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How to Eat Your BOX! (Week of 6/10/18)

Featured Recipe: Green Beans, Roasted Fennel and Shallots

Serves 4


Nonstick vegetable oil spray

2 large fresh fennel bulbs, green stalks removed, ends trimmed (reserve a few feathery fronds for garnish)

3/4 pound shallots or yellow onion, peeled, halved through root end

5 tablespoons olive or coconut oil, divided

1 pound green beans, trimmed


Preheat oven to 450°F. Spray rimmed baking sheet with nonstick spray. Cut fennel bulbs lengthwise in half and then in half lengthwise again (you want them to be approx. ½ inch wide wedges, and leave some core attached to hold them together). Combine fennel and shallots or onions in large bowl. Add 3 tablespoons oil; toss to coat. Arrange veggies in single layer on prepared sheet. Sprinkle generously with salt and pepper. Roast until tender and golden, stirring every 10 minutes, about 35 minutes.

Cook green beans in large saucepan of boiling salted water until al dente, about 3 minutes. Drain. Rinse with cold water and drain again (this stops the cooking, so they stay crisp-tender). Pat dry. Heat remaining 2 tablespoons oil in large skillet over medium-high heat. Add roasted vegetables and beans; toss until heated through, about 3 minutes. Season with salt and pepper, top with a dash of the fennel fronds, minced first. Transfer to bowl and serve.

Stonefruit Tips:
“Stonefruit” refers to members of the genus Prunus, which includes peaches, nectarines, plums, pluots, cherries, and apricots. The season for summer stonefruit is short-lived, and delicious! With the fruit coming and going so quickly, we don’t want you to miss out by having to toss spoiled or improperly ripened fruit. Here’s some tips for proper storage so you can make the most of these short-season gems.

Care: Store unwashed fruit at room temperature until ripe (usually only 1-2 days), then place in sealed container in the fridge.

Ripeness: Gently press around stem and when flesh gives slightly to pressure fruit is ripe. Stonefruit ripens from the inside to the outside, so if fruit is soft all over it is more likely overripe.

Tips for Preventing Spoilage: Stonefruit’s biggest enemy while ripening is moisture coupled with lack of airflow. Set ripening stonefruit on a cloth or paper-covered countertop or in a place where it gets plenty of airflow. Try setting them stem side down to ripen. This lessens the chance of then rolling and bruising. Once your stonefruit is ripe, it deteriorates very quickly. Within a day of being fully ripe, if left out of refrigeration, you can have overripe/spoiled fruit and some very attracted fruit flies. Check daily and place in refrigerator as soon as you notice the stem area has begun to soften. Take special care when handling your stonefruit—never squeeze to check for ripeness! Even a small bruise will be cause enough to turn into a rot/bruised spot on your fruit as it is still ripening. Check for ripeness by gently pressing around the stem area. It should yield to light pressure.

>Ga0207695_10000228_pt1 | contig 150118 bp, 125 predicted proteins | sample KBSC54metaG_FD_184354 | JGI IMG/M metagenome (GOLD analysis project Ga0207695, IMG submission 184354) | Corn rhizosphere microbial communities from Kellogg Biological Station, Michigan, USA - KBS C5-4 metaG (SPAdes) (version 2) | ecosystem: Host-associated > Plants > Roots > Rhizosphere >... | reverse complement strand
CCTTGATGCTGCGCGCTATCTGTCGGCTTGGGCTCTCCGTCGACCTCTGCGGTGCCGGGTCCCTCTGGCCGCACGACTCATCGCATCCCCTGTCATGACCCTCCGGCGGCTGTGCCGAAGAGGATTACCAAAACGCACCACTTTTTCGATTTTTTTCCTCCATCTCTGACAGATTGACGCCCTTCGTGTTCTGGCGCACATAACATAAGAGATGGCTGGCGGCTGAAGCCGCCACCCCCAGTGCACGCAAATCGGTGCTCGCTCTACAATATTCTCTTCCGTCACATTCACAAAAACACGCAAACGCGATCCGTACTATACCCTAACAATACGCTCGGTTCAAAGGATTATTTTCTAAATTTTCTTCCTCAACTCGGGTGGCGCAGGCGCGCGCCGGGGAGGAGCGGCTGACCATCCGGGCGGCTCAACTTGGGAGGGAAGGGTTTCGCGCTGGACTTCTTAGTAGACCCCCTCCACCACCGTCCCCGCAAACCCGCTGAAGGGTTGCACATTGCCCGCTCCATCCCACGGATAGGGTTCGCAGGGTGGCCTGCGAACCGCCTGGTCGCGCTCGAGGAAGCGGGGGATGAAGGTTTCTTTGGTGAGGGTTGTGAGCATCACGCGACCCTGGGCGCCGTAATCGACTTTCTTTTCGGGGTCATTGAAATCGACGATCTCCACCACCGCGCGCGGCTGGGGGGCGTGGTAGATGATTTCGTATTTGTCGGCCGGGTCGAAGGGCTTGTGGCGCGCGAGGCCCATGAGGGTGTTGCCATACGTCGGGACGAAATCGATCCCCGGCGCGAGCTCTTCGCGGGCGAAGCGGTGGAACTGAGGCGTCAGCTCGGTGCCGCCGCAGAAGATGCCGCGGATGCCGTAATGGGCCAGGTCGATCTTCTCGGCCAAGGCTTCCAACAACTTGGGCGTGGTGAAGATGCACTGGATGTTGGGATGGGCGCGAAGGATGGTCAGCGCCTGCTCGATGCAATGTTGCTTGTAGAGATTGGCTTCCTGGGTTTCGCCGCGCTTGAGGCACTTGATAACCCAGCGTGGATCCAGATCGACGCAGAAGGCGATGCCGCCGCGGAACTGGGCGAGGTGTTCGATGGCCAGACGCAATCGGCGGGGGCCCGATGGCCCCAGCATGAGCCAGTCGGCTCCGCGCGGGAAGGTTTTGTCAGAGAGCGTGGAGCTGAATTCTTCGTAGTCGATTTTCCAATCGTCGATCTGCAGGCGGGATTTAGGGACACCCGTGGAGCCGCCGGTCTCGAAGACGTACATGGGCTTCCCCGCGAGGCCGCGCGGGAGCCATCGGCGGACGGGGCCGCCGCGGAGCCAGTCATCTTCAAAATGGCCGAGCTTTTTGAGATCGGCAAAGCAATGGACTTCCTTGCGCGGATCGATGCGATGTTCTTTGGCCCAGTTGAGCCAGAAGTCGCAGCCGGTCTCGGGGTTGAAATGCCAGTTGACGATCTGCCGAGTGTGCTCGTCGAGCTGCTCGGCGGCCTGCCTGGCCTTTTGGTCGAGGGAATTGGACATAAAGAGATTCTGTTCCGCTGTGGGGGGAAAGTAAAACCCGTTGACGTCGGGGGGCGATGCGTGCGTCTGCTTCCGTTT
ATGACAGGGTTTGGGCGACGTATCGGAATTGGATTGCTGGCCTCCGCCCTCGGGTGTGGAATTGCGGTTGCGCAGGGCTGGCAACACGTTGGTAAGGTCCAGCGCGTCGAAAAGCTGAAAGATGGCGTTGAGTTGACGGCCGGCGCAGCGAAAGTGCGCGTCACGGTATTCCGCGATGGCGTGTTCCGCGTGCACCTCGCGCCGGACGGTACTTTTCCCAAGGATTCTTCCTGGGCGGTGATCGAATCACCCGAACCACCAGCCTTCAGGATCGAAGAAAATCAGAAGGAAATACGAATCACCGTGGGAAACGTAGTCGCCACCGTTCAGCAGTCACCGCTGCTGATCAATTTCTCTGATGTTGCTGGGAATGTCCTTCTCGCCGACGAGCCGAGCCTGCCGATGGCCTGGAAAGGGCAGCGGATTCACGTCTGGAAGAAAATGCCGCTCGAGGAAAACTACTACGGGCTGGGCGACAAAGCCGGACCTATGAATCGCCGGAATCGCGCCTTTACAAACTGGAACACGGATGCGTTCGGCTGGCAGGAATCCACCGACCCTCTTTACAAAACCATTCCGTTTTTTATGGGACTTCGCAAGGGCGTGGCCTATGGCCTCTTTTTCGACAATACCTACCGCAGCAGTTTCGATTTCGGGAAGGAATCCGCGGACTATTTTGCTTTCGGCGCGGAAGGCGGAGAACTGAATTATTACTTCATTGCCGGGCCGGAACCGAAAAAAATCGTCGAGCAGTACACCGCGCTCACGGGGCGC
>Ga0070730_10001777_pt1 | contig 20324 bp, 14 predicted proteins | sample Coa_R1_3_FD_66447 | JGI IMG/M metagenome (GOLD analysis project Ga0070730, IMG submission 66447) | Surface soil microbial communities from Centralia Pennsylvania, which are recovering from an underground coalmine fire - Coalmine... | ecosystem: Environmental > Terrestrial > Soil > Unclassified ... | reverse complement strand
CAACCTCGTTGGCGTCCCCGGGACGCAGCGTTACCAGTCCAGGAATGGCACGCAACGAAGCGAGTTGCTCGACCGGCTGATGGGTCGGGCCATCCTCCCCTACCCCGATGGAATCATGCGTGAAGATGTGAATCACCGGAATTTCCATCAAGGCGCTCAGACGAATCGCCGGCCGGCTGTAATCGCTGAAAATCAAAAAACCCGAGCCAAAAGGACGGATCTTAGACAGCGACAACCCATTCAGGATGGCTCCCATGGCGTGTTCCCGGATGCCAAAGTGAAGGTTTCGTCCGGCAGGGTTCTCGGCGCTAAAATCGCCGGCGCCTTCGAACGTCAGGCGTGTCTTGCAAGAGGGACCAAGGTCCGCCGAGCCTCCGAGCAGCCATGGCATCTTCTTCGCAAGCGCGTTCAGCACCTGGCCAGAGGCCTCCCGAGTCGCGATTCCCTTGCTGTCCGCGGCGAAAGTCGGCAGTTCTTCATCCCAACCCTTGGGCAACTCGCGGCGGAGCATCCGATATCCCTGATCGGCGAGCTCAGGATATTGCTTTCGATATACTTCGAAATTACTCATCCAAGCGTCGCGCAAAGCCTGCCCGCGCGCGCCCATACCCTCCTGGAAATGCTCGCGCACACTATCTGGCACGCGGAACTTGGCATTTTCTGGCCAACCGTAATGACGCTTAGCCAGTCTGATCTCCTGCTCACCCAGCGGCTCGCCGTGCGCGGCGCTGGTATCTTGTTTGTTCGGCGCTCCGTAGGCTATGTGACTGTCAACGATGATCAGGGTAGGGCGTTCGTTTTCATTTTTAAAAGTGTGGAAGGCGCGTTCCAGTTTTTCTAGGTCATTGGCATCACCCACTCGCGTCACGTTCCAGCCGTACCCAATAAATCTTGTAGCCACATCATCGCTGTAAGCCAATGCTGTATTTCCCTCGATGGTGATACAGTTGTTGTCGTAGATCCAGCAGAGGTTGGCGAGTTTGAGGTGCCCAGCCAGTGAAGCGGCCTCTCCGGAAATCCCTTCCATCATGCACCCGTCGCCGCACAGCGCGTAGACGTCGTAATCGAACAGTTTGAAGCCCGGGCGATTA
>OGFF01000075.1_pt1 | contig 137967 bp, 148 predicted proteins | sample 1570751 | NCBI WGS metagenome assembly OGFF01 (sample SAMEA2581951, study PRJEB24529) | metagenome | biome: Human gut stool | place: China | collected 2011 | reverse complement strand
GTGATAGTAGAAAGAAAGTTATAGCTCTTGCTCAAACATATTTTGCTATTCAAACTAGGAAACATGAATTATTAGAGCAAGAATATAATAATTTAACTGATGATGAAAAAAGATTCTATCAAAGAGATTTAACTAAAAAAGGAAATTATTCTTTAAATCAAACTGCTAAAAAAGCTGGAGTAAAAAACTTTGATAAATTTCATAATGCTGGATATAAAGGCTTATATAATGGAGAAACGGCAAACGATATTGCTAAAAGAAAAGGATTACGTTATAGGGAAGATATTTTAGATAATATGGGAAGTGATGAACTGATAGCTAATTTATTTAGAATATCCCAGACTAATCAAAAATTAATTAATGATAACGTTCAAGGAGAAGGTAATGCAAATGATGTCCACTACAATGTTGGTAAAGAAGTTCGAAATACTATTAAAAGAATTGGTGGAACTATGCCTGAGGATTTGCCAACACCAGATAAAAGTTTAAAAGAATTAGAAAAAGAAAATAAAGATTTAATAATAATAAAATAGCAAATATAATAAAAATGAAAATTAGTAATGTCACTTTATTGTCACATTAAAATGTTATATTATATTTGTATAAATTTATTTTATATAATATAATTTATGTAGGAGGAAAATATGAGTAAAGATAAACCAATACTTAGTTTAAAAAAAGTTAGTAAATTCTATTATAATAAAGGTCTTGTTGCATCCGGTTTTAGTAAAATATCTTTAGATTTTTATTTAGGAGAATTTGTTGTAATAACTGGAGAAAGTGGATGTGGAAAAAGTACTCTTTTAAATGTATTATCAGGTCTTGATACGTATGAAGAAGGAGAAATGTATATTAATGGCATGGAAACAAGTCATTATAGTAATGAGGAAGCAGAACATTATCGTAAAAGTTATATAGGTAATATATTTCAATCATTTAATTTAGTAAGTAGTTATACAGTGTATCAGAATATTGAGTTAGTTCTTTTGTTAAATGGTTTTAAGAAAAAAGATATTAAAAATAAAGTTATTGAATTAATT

Use: Once fruit is ripe, and you’ve placed in the refrigerator, plan to use within a day or two (this gives you a total keeping time of about 4-5 days). Stonefruit is refreshing as a healthy breakfast paired with yogurt or hot/cold cereal, as a topping to a green salad, and as an ingredient in fruit salads. For grilling, or for topping green salads: use slightly less ripe fruit, it will hold up better without breaking apart/juicing. Stonefruit also bakes up fabulously into crisps, pies, and sauces!


Normally fennel tastes like a cross between celery, cabbage, and licorice. Roasting, however, brings out an entirely new flavor – as if pine nuts decided to join the party. And if you enjoy raw fennel, I recommend roasting some just for the fun of it. To do so, see recipe below. Known for its crunchy texture and mild anise flavor, fennel is best used within 5 days. Keep fennel bulbs wrapped in the fridge to keep out air that will lessen its flavor. Fennel is wonderful braised, roasted, or grilled where its it brings flavor reminiscent of pine nuts to the table, or, sautéed, or used raw in salads, where it is crunchy and sweet.

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How to Eat Your BOX! (9/17/2017)

D’Anjou Pears:
The d’Anjou is a truly an all-purpose pear. They are juicy when ripe, and their subtle sweetness hints at a refreshing lemon-lime flavor. Their dense flesh holds up well in heated applications like baking, poaching, roasting, or grilling and they are delicious when sliced fresh in salads or eaten as an out-of-hand snack. The most important thing to know about d’Anjou pears is that they do not change color as they ripen, unlike Bartletts, whose skin color changes to yellow during ripening. Check the neck for ripeness by gently pressing your thumb near the stem end of the pear. When it gives slightly, the pear is ripe.